White House press secretary Sarah Sanders issued this statement after the meeting:

"President Trump just met with Republican Members of the House. Not surprisingly, they all feel strongly about Border Security — stopping the flow of drugs, stopping human trafficking, and stopping terrorism. We protect nations all over the world, but Democrats are unwilling to protect our nation. We urgently need funding for border security and that includes a wall."

Plans for a speedy vote on a short-term-spending bill crumbled ahead of a Friday night deadline as some House Republicans threatened to pull their support for any spending measure that does not include additional border security money.

House GOP leaders struggled to persuade members to support a bill to extend current spending levels through Feb. 8. Many are concerned that Republicans will not have another chance to fulfill Trump's demand for $5 billion to build a wall on the border with Mexico. The Senate approved the measure Wednesday night.

Conservatives such as Rep. Mo Brooks, R-Ala., say voting on the short-term-spending bill without border wall money amounts to a surrender on one of Trump's signature campaign promises. Brooks said he is confident that the House could uphold a veto — if a spending bill does pass and Trump refuses to sign it. But Brooks, like most Republicans, said they have no clear sign from Trump about what he is willing to support.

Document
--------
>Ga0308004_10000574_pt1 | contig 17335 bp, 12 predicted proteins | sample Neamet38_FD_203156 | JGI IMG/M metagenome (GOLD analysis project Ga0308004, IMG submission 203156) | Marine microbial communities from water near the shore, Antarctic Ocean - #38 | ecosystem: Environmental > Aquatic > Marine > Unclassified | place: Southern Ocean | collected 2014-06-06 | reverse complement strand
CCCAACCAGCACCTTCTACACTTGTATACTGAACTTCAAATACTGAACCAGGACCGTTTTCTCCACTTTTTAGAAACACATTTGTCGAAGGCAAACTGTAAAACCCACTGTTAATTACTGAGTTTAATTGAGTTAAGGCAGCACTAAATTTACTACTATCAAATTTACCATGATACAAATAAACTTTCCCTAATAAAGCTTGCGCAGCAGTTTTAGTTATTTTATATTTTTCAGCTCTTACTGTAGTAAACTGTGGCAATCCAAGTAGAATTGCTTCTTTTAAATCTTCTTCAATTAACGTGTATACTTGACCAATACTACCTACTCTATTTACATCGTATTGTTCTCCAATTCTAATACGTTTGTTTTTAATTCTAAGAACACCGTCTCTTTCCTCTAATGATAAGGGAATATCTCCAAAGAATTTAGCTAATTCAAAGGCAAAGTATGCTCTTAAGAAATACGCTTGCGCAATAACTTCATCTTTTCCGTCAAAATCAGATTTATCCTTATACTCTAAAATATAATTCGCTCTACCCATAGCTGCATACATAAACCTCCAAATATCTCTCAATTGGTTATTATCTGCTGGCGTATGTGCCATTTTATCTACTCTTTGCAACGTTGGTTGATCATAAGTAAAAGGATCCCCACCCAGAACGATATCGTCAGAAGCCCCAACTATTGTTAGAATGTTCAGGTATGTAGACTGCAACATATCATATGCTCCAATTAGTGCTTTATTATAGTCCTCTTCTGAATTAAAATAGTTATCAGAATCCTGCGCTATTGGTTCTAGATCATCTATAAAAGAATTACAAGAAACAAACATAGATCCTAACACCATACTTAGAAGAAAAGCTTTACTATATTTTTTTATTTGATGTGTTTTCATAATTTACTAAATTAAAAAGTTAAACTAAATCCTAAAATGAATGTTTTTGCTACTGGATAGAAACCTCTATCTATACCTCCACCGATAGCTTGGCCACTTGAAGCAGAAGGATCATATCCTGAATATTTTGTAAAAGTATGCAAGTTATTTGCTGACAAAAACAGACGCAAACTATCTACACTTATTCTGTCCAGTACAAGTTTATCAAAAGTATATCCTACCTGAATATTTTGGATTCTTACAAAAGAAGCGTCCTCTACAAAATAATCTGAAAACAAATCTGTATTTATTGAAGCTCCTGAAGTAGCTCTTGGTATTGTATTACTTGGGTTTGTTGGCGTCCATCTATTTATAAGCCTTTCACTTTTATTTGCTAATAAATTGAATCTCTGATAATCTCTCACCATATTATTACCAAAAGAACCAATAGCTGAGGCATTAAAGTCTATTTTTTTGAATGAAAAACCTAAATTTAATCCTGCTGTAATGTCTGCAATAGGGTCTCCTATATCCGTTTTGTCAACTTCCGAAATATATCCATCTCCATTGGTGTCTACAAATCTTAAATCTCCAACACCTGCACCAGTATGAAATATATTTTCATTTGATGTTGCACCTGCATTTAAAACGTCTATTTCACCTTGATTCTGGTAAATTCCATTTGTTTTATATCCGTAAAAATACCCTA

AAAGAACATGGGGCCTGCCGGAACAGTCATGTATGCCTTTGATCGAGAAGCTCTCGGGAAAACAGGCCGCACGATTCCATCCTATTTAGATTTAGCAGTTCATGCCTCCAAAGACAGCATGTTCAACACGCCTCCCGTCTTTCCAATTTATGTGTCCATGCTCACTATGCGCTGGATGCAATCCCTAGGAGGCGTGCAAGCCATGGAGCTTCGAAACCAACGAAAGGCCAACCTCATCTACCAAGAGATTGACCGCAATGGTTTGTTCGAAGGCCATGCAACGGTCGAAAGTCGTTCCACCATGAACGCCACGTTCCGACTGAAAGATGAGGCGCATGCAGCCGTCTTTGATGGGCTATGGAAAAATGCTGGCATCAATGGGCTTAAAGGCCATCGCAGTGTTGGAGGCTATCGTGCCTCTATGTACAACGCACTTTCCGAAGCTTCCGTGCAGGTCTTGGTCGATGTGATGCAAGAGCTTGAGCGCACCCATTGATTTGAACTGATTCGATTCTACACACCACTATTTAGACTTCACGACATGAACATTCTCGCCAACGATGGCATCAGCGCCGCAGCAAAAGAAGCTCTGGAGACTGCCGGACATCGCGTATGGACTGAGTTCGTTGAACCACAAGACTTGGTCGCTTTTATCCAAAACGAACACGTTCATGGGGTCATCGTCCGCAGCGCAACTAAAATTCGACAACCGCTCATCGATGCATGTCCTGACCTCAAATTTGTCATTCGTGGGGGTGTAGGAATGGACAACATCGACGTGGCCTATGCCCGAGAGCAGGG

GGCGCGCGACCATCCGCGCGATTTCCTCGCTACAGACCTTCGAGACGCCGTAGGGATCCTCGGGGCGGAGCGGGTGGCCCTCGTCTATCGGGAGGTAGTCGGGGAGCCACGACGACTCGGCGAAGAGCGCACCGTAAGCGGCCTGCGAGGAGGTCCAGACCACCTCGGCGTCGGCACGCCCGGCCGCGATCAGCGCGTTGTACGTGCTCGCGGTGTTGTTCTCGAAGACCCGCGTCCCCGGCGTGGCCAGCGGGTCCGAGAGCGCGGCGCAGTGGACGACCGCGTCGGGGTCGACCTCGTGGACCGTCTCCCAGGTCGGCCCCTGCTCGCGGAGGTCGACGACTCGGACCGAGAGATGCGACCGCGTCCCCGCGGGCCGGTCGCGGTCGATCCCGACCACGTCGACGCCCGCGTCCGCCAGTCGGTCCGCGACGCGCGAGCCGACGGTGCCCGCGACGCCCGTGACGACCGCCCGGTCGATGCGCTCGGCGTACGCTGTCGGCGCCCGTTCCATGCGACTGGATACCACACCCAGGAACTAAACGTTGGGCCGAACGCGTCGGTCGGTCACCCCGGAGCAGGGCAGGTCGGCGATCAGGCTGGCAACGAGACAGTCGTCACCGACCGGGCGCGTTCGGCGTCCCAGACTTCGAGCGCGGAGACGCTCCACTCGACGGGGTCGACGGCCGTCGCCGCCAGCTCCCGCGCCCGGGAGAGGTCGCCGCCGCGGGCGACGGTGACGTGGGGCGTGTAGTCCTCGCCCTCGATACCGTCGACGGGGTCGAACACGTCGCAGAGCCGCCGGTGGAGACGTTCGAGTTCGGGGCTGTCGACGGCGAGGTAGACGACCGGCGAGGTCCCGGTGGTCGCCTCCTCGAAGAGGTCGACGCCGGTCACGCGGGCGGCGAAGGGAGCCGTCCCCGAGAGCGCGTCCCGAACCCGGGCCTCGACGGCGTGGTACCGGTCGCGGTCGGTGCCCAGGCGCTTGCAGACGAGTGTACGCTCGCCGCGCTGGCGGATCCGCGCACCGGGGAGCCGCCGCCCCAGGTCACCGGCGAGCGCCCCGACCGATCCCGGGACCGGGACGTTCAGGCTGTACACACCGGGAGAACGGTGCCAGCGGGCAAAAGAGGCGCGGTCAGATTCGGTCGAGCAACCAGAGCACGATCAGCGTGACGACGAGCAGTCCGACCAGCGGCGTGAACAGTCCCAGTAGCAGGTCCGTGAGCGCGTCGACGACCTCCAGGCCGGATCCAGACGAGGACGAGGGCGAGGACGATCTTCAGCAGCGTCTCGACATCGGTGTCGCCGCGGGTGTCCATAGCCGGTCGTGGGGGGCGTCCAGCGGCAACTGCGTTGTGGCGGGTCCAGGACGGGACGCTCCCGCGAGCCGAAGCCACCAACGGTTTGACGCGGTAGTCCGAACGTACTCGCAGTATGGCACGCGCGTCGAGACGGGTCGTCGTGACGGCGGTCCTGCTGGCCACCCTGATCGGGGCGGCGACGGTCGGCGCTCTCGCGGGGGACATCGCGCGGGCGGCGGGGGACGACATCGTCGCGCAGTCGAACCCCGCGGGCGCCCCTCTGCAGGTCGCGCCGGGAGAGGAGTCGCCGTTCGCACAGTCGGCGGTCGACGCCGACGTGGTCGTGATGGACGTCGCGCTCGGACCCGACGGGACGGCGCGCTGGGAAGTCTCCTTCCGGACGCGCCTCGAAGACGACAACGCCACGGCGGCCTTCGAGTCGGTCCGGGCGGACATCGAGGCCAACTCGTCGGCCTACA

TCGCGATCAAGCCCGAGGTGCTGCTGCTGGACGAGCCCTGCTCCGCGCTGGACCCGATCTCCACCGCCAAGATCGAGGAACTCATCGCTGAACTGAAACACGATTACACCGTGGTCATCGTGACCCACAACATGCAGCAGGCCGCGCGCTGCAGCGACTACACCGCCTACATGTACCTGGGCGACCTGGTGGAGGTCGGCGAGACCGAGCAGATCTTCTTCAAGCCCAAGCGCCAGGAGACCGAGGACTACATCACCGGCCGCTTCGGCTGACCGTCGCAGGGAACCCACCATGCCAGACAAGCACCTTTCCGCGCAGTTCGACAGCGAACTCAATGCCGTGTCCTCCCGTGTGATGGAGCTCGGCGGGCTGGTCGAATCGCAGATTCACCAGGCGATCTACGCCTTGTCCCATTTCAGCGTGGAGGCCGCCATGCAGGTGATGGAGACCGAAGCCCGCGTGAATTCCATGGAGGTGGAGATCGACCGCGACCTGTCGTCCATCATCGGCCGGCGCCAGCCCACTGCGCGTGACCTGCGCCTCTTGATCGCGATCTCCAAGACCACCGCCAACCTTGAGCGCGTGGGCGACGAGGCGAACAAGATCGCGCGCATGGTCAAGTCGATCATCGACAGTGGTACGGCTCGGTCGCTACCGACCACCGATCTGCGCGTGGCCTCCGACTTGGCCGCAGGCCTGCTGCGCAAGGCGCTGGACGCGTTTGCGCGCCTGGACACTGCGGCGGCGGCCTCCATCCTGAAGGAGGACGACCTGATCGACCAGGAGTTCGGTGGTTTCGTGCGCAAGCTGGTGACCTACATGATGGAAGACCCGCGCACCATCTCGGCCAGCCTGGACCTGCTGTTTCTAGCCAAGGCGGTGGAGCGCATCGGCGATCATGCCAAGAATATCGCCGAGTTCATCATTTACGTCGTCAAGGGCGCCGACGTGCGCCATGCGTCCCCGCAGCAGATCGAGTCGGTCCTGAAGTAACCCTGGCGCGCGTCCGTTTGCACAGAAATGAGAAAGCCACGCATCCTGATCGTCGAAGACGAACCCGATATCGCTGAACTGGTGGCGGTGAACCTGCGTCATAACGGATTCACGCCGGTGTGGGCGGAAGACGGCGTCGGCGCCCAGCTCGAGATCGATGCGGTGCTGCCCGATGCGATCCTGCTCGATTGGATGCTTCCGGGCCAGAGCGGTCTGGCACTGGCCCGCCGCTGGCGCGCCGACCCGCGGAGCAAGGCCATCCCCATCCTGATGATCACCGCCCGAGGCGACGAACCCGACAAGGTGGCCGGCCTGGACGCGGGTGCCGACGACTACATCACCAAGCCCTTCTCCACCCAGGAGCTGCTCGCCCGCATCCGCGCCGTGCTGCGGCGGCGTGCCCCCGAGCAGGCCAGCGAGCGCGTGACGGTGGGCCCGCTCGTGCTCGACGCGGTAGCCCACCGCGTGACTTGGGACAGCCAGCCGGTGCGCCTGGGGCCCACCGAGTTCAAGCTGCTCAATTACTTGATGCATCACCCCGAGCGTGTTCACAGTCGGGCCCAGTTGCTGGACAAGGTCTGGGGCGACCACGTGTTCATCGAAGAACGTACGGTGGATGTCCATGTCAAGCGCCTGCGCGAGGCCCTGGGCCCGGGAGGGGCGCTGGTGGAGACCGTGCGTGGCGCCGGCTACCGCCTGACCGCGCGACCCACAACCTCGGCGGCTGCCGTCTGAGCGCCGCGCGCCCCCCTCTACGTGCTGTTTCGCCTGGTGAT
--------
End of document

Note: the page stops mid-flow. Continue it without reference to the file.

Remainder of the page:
"That is the $5 billion question," Brooks said. "I wish we had clarity on that; that would help us decide what to do."

Trump tweeted Thursday morning that Democrats know "Steel Slats (Wall) are necessary for Border Security" and are "putting politics over Country" by refusing to fund the wall. He also threatened "not to sign any of their legislation, including infrastructure, unless it has perfect Border Security."

In a tweet later in the morning, Trump said he was "promised the Wall and Border Security" by congressional leadership when he signed a spending package last year and that "it didn't happen!"

Frustration with the spending bill extends beyond a core group of conservatives who typically oppose spending bills. Some reliable leadership allies, such as Rep. Steve Womack, R-Ark., also expressed concerns about the spending bill.

"This is a different circumstance. We're about to lose the majority and we've made promises that haven't been kept," Womack said. "If we aren't willing to fight now on the way out of the majority, then when are we willing to fight?"

Republican leaders had hoped to easily approve the spending measure to avoid a last-minute panic over spending. Funding for about a quarter of the government will run out at midnight on Friday, and the government will be forced to partially close unless the spending measure is agreed to.